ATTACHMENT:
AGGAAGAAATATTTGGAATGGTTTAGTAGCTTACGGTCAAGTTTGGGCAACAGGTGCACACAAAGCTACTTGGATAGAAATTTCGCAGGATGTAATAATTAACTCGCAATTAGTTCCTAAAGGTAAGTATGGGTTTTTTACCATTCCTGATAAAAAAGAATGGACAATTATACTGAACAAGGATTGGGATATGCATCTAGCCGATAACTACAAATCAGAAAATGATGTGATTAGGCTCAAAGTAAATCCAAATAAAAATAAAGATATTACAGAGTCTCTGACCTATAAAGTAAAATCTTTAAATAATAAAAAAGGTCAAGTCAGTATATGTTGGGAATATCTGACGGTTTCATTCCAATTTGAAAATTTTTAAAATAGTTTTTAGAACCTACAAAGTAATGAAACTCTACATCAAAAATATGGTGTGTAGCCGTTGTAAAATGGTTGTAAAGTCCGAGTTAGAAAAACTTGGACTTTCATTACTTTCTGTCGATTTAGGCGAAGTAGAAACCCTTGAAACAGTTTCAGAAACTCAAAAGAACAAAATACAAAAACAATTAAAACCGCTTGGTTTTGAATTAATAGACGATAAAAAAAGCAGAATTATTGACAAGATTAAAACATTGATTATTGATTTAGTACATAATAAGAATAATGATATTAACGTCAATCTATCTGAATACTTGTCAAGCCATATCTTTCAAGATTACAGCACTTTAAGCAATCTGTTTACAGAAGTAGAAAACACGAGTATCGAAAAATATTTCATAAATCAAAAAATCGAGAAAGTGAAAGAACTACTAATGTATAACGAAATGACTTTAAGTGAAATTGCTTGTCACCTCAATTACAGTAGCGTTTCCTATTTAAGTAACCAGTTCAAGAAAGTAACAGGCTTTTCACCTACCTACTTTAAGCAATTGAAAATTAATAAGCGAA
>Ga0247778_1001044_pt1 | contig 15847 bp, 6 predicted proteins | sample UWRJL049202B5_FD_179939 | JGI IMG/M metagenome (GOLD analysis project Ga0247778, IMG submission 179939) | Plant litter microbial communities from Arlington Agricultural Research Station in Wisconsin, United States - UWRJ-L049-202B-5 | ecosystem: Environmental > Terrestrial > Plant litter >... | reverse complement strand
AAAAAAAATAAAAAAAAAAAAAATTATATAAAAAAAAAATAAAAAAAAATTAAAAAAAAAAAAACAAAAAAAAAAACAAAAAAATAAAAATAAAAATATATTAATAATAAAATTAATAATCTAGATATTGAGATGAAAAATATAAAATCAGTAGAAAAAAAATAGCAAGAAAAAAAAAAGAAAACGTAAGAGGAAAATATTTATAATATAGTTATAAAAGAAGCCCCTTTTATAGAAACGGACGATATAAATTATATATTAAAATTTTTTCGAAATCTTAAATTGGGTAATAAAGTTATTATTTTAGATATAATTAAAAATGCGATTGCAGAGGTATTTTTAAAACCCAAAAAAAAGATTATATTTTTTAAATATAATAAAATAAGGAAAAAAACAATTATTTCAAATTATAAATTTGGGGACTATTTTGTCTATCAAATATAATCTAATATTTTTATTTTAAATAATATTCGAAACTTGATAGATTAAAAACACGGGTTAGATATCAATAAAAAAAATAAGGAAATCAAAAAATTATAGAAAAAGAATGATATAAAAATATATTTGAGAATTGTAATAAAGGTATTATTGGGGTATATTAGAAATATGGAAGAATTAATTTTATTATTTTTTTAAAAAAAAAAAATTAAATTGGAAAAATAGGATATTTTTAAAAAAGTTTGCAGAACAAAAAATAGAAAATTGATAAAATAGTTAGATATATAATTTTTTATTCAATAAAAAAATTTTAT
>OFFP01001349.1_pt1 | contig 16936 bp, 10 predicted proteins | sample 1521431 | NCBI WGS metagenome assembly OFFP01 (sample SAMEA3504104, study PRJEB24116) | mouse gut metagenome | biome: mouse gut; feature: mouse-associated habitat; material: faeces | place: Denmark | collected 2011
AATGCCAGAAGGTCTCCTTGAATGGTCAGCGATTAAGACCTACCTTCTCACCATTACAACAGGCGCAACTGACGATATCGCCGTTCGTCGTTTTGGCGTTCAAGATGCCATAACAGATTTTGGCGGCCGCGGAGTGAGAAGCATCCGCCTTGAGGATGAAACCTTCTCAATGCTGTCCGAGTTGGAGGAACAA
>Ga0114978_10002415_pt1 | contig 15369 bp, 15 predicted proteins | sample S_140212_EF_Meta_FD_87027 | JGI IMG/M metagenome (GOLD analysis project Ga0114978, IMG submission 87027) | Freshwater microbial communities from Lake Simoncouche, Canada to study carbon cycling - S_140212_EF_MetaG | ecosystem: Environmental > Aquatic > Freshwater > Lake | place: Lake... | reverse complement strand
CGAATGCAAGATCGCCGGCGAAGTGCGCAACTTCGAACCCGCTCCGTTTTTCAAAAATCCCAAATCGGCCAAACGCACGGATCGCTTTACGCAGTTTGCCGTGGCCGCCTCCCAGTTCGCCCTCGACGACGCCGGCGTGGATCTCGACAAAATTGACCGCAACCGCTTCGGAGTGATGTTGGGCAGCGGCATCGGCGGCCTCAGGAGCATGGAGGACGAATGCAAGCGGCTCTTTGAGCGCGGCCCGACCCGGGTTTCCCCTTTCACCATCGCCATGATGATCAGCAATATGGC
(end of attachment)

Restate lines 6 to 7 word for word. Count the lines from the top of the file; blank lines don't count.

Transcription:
>Ga0114978_10002415_pt1 | contig 15369 bp, 15 predicted proteins | sample S_140212_EF_Meta_FD_87027 | JGI IMG/M metagenome (GOLD analysis project Ga0114978, IMG submission 87027) | Freshwater microbial communities from Lake Simoncouche, Canada to study carbon cycling - S_140212_EF_MetaG | ecosystem: Environmental > Aquatic > Freshwater > Lake | place: Lake... | reverse complement strand
CGAATGCAAGATCGCCGGCGAAGTGCGCAACTTCGAACCCGCTCCGTTTTTCAAAAATCCCAAATCGGCCAAACGCACGGATCGCTTTACGCAGTTTGCCGTGGCCGCCTCCCAGTTCGCCCTCGACGACGCCGGCGTGGATCTCGACAAAATTGACCGCAACCGCTTCGGAGTGATGTTGGGCAGCGGCATCGGCGGCCTCAGGAGCATGGAGGACGAATGCAAGCGGCTCTTTGAGCGCGGCCCGACCCGGGTTTCCCCTTTCACCATCGCCATGATGATCAGCAATATGGC